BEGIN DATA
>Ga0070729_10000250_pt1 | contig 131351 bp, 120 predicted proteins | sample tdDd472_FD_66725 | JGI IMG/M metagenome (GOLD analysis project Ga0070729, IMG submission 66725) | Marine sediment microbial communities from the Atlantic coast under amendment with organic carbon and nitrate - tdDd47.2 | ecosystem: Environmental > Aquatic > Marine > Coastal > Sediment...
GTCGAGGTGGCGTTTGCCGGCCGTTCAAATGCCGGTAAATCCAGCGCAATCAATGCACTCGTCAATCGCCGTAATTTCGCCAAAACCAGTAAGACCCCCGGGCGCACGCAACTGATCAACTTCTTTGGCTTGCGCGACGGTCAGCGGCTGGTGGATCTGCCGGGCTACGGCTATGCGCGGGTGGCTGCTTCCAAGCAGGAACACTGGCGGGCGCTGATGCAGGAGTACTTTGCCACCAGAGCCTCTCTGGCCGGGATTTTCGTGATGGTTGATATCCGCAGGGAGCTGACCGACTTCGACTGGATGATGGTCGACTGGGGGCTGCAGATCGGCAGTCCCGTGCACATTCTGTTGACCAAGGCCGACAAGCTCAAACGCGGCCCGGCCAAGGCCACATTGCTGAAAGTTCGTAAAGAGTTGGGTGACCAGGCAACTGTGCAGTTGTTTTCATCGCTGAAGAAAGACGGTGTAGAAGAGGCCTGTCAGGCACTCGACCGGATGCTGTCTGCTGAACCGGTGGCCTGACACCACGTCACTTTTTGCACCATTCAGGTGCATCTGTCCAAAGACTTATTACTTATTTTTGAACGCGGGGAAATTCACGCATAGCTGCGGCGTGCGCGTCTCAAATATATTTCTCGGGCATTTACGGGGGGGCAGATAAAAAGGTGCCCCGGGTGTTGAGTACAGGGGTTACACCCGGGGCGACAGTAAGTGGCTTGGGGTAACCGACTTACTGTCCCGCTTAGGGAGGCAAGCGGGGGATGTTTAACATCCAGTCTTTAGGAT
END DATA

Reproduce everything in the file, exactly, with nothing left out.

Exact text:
>Ga0070729_10000250_pt1 | contig 131351 bp, 120 predicted proteins | sample tdDd472_FD_66725 | JGI IMG/M metagenome (GOLD analysis project Ga0070729, IMG submission 66725) | Marine sediment microbial communities from the Atlantic coast under amendment with organic carbon and nitrate - tdDd47.2 | ecosystem: Environmental > Aquatic > Marine > Coastal > Sediment...
GTCGAGGTGGCGTTTGCCGGCCGTTCAAATGCCGGTAAATCCAGCGCAATCAATGCACTCGTCAATCGCCGTAATTTCGCCAAAACCAGTAAGACCCCCGGGCGCACGCAACTGATCAACTTCTTTGGCTTGCGCGACGGTCAGCGGCTGGTGGATCTGCCGGGCTACGGCTATGCGCGGGTGGCTGCTTCCAAGCAGGAACACTGGCGGGCGCTGATGCAGGAGTACTTTGCCACCAGAGCCTCTCTGGCCGGGATTTTCGTGATGGTTGATATCCGCAGGGAGCTGACCGACTTCGACTGGATGATGGTCGACTGGGGGCTGCAGATCGGCAGTCCCGTGCACATTCTGTTGACCAAGGCCGACAAGCTCAAACGCGGCCCGGCCAAGGCCACATTGCTGAAAGTTCGTAAAGAGTTGGGTGACCAGGCAACTGTGCAGTTGTTTTCATCGCTGAAGAAAGACGGTGTAGAAGAGGCCTGTCAGGCACTCGACCGGATGCTGTCTGCTGAACCGGTGGCCTGACACCACGTCACTTTTTGCACCATTCAGGTGCATCTGTCCAAAGACTTATTACTTATTTTTGAACGCGGGGAAATTCACGCATAGCTGCGGCGTGCGCGTCTCAAATATATTTCTCGGGCATTTACGGGGGGGCAGATAAAAAGGTGCCCCGGGTGTTGAGTACAGGGGTTACACCCGGGGCGACAGTAAGTGGCTTGGGGTAACCGACTTACTGTCCCGCTTAGGGAGGCAAGCGGGGGATGTTTAACATCCAGTCTTTAGGAT